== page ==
Saturday, May 20, 2017

History of Scottish people

The region both of South and North Britain were people by emigrants from Gaul: the ancient Gauls, the ancient Britons and the ancient Scots, being the same people, at least tribes from the same stock, and all of them belonging to the great race of the Celts.

In modern times, the usual meaning of Scottish is geographical and political and refers to the inhalants of Scotland or people who have come from there without reference to a specific linguistic or cultural group.
For the vast majority of 10,000 years of human history there was no concept of a single country called ‘Scotland’. The first people is believed came from the ice-free south, and they would have followed the coast. They came from Ireland. These Mesolithic people were then replaced by Neolithic framers, though there is evidence that the two cultures existed side-by-side for some time.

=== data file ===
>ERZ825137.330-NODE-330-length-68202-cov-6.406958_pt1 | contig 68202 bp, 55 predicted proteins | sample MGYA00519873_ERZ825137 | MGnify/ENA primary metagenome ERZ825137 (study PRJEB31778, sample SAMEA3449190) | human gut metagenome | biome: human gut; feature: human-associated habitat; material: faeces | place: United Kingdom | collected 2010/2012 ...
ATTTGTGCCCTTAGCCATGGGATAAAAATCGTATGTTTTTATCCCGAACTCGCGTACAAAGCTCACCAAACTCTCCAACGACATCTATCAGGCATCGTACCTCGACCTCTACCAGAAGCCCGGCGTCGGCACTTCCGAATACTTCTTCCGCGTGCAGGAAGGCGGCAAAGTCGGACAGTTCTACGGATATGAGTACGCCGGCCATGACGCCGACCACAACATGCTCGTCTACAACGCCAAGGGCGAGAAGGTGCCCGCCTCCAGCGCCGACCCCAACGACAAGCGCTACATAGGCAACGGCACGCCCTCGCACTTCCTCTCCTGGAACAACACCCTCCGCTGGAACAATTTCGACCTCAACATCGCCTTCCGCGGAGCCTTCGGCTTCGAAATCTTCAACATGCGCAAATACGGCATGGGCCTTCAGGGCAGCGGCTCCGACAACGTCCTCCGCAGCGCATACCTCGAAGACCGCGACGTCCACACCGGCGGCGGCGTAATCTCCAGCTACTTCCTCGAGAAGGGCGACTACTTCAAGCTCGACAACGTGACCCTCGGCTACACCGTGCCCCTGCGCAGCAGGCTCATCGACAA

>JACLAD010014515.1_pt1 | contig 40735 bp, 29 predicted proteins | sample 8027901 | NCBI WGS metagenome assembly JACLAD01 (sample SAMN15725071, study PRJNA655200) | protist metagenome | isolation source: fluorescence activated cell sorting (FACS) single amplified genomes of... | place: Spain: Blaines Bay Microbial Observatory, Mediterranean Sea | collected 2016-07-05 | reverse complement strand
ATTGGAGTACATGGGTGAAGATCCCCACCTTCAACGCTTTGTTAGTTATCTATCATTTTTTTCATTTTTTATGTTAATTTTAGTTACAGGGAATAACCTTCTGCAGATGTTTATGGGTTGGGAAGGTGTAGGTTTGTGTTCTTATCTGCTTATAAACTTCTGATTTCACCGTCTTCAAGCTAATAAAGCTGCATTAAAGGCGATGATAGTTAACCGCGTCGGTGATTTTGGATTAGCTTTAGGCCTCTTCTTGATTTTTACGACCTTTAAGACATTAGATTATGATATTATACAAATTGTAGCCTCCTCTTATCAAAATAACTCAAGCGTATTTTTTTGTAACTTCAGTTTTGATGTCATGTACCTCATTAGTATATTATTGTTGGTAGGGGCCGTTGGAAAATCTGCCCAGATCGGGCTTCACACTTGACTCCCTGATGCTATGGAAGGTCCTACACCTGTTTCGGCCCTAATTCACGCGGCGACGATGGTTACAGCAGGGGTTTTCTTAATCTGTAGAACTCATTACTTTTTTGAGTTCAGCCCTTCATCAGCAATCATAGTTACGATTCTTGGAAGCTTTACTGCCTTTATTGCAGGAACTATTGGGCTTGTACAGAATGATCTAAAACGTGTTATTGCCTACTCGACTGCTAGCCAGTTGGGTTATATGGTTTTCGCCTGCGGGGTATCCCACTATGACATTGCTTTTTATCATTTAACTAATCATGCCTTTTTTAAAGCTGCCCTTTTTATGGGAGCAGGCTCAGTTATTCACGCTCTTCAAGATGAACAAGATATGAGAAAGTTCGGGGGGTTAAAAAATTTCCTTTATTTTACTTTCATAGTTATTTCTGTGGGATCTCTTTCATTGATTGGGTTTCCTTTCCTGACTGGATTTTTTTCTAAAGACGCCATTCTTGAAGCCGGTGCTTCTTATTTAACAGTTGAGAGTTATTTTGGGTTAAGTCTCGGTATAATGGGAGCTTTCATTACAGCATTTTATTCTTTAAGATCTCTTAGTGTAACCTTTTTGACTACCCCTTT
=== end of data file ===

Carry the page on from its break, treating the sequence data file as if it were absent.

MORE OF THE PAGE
During the expedition of Agricola in 80 AD, Julies Caesar describes the whole island at that time he landed as inhabited by two nations; the inland parts by those whom he terms the native occupants or aborigines; the maritime coast by the Belgic Gauls.

The first tentative claim to the unity of the land came when Constantine was crowned ‘Ri Alban’, King of Scots in 889 AD. The first recorded mention of ‘Scoti’ is in a Roman catalogue of the states in the empire compiled around the year 314 AD.
History of Scottish people
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